The effective reproduction number Rt is different from Ro (R-nought), though they’re related. Ro is the number of cases that would arise if an infected person was in a population in which everyone else was susceptible to infection. In theory at least, it’s an immutable property of a pathogen. In contrast, when some people are immune, through prior exposure or vaccination, or when people take active steps to reduce transmission (like washing hands or social-distancing or wearing masks), we need a different number. That’s Rt. It’s a measure of the number of new cases that are actually arising from each infected person, and it can change based on our behavior.
Food for Thought: Can we continue to rely on the decades-old means of growing, harvesting, shipping and buying fruits, vegetables, meats, dairy and other products when COVID-19 impedes this complex web of frail links in every segment of the grocery-chain?
This article appeared in the Floyd Press (Floyd, VA) on April 31, 2020.
If you read it there, you probably did NOT go to the resources page, and you should at least give a look for links to planting, gardening and online ordering for local food.
Feeding ourselves through and beyond the current contagion must take on a new priority right away.
The COVID-19 pandemic is creating previously unknown problems we must deal with regarding all aspects of food and eating. It has exacerbated existing deficiencies in the commerce and consumption of food; and it has caused consumers and land-stewards to look again at the agri-business history of broken links in the chain between fertile soil and hungry bellies.
Let’s take a quick look at threats to our food supply, and then consider food choices we can make now that require the fewest food miles, provide the highest nutrition and offer the healthiest means for us to buy and eat local food, and all this, while supporting our farmer-neighbors.
The present and future impacts of COVID-19 on our at-risk food supply are many. In this short space, we can only paint concerns in the “grocery cycle” with a broad brush. What might go wrong?
–Border issues and COVID19 risks brings about a lack of workers to plant and pick
–Timing failures in harvest, shipping, shelving and purchase of perishables
–Lack of healthy truckers to transport food across the continent
–Bottlenecks in supply chain fail to route shipments to areas of greatest need or workers (meatpackers etc.) become infected creating weak links in delivery channels.
–A rigidly-structured food system fails to repurpose product for end-buyers- — from empty cruise ships, universities, restaurants and Disney World to local grocery stores where demand is high.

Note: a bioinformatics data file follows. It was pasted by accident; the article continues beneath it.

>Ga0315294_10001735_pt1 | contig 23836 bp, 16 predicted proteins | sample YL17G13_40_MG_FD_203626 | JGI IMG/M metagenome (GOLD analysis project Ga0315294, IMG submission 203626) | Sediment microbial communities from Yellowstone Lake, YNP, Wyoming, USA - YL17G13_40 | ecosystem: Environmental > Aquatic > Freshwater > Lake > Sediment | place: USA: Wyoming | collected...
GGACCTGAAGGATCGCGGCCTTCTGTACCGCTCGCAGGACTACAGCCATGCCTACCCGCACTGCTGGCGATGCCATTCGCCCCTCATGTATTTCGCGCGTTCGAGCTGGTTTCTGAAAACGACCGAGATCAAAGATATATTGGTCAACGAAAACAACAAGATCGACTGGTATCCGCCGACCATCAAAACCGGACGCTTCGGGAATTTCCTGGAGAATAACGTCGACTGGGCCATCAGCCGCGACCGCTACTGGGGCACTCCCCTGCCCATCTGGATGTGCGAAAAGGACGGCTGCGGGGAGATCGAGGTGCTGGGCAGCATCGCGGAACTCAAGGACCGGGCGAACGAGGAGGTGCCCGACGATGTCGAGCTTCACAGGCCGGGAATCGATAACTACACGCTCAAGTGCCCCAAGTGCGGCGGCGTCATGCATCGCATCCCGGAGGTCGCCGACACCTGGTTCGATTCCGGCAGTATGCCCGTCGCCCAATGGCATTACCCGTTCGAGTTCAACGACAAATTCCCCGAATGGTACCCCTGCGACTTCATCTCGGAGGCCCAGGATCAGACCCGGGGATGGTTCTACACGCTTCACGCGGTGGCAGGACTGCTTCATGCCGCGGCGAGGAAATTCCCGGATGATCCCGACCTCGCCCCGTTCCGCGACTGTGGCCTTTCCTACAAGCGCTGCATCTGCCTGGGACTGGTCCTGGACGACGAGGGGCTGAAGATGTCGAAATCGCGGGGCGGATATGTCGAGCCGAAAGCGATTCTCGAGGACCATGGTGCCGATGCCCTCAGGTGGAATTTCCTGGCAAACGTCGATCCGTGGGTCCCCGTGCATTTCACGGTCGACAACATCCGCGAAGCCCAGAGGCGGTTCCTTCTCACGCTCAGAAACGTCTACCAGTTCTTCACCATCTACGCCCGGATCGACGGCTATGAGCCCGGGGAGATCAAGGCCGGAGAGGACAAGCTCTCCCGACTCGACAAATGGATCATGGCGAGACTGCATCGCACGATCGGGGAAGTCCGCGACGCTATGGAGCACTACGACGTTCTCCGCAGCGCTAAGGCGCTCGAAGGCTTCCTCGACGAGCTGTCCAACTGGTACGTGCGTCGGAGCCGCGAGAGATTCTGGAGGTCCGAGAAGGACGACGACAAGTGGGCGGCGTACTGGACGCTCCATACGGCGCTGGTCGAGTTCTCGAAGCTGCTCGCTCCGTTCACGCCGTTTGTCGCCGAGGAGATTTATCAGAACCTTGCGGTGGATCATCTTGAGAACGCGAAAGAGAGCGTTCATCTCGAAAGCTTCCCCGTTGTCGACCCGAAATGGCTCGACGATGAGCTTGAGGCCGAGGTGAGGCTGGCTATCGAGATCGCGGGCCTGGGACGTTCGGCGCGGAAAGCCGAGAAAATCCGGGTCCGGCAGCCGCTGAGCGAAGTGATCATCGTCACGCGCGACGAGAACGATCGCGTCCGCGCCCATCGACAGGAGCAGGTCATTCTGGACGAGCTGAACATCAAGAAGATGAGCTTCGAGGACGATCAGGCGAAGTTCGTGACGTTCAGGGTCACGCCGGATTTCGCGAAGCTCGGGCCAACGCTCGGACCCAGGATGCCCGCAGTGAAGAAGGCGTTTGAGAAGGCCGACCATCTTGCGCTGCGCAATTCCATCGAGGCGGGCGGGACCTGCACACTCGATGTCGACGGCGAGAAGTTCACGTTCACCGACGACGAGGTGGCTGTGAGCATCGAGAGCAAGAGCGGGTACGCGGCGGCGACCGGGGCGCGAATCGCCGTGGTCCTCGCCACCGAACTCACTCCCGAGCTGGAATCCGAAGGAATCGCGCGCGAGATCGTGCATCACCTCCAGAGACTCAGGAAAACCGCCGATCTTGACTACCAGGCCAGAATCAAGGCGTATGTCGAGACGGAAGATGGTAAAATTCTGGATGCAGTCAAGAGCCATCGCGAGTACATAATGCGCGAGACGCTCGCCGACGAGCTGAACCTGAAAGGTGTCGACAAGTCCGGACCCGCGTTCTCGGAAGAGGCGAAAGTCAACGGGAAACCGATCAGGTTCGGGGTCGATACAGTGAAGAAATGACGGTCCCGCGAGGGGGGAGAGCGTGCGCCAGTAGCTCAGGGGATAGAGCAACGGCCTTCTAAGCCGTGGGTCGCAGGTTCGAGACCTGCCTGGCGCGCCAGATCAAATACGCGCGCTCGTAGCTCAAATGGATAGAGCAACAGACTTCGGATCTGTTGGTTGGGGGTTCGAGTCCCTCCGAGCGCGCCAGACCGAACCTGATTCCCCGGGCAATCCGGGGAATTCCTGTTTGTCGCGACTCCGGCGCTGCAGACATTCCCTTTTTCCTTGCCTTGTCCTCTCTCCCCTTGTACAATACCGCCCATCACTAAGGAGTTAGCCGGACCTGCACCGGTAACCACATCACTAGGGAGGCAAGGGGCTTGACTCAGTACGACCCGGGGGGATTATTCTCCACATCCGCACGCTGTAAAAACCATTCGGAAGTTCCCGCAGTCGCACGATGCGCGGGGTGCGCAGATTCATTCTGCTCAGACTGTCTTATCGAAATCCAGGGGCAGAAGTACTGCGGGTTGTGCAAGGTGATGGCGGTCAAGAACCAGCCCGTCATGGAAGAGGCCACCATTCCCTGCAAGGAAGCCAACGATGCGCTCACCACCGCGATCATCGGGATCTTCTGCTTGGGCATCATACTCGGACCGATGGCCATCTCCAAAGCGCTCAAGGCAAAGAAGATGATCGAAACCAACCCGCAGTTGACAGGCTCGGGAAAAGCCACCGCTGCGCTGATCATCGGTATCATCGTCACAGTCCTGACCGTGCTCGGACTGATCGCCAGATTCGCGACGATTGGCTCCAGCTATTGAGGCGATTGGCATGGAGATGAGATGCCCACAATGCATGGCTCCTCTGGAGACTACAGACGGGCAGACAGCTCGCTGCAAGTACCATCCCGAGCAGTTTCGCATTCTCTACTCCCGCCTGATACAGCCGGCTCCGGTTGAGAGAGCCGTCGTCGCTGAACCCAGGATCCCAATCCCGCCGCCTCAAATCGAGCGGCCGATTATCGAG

–Food protectionism suspends exports and prevents imports
And looking at the consequences of just this short and partial list of issues, the likely outcomes include:
–Massive Food waste. Fresh vegetables being turned into mulch. Millions of gallons of milk being dumped. Slaughterhouses idled by sick workers.
–Maldistribution of available food not reaching the most needy and at-risk
— And soon to come: Much reduced variety for non-local and out of season fruits and vegetables, and…
–Worsening shortages and a significant increase in food prices
In the midst of these concerns and increasing agri-biz dysfunction, a revolution is rapidly unfolding in the local-foods landscape. Online orders have increased enormously, nationwide, in the past two months.
Access to locally-grown and available meats, cheese, fruits and vegetables has become a digital priority. With the requirements for social distancing, plans are being made by individual providers to take online orders and provide for safe exchange in the US, including Floyd county.
The existing social and natural resources in rural SWVA put us in good position to take immediate action in this time of urgent need to move ourselves back towards food sovereignty and security.
The season for The Floyd Victory Garden has arrived. And our local farmers and gardeners can help both nourish and educate us in this community effort to feed ourselves. What can we do now?
— Use the Floyd Market Guide to find local vendors, many of whom have online ordering. Support our Food Champions and join them working the soil.
— Learn how you can shop safely with social distancing at our Farmers Market, opening May 2.
— Find out what the needs are for donations to local food banks such as Plenty! where volunteer services are complicated by COVID19.
— Ramp up your backyard garden with extra rows for surplus to give to neighbors. Ask for help and information for tending larger and more productive gardens and orchards. Let’s do it now!